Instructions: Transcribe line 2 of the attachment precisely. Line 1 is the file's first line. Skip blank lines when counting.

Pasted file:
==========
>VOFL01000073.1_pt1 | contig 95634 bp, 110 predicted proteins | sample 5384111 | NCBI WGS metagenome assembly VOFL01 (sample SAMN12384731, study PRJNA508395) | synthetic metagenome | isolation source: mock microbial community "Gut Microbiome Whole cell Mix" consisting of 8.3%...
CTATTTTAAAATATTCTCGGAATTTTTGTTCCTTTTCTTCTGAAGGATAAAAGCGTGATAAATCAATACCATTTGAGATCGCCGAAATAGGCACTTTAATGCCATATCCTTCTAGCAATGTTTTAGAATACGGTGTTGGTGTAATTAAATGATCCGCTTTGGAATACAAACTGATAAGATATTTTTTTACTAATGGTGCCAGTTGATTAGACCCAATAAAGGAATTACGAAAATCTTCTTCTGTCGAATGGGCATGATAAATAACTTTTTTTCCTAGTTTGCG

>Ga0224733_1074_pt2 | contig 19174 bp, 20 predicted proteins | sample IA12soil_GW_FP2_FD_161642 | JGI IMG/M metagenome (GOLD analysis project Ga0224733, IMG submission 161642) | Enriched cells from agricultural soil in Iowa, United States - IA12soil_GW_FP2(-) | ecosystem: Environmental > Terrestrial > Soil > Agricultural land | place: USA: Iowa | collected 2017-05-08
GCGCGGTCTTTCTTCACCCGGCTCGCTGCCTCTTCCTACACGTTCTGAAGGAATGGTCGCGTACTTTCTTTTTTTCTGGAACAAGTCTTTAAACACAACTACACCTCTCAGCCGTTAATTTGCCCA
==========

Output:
CTATTTTAAAATATTCTCGGAATTTTTGTTCCTTTTCTTCTGAAGGATAAAAGCGTGATAAATCAATACCATTTGAGATCGCCGAAATAGGCACTTTAATGCCATATCCTTCTAGCAATGTTTTAGAATACGGTGTTGGTGTAATTAAATGATCCGCTTTGGAATACAAACTGATAAGATATTTTTTTACTAATGGTGCCAGTTGATTAGACCCAATAAAGGAATTACGAAAATCTTCTTCTGTCGAATGGGCATGATAAATAACTTTTTTTCCTAGTTTGCG